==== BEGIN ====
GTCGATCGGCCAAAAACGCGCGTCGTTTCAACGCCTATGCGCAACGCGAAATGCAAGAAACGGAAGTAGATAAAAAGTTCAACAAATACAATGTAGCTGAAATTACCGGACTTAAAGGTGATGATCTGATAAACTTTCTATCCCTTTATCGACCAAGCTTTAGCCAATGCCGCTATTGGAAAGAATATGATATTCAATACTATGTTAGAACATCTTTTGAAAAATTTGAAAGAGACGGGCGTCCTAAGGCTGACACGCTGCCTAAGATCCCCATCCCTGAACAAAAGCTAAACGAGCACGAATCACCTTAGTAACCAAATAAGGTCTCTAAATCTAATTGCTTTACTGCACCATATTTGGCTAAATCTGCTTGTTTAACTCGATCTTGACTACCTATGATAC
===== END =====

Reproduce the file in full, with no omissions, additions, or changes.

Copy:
GTCGATCGGCCAAAAACGCGCGTCGTTTCAACGCCTATGCGCAACGCGAAATGCAAGAAACGGAAGTAGATAAAAAGTTCAACAAATACAATGTAGCTGAAATTACCGGACTTAAAGGTGATGATCTGATAAACTTTCTATCCCTTTATCGACCAAGCTTTAGCCAATGCCGCTATTGGAAAGAATATGATATTCAATACTATGTTAGAACATCTTTTGAAAAATTTGAAAGAGACGGGCGTCCTAAGGCTGACACGCTGCCTAAGATCCCCATCCCTGAACAAAAGCTAAACGAGCACGAATCACCTTAGTAACCAAATAAGGTCTCTAAATCTAATTGCTTTACTGCACCATATTTGGCTAAATCTGCTTGTTTAACTCGATCTTGACTACCTATGATAC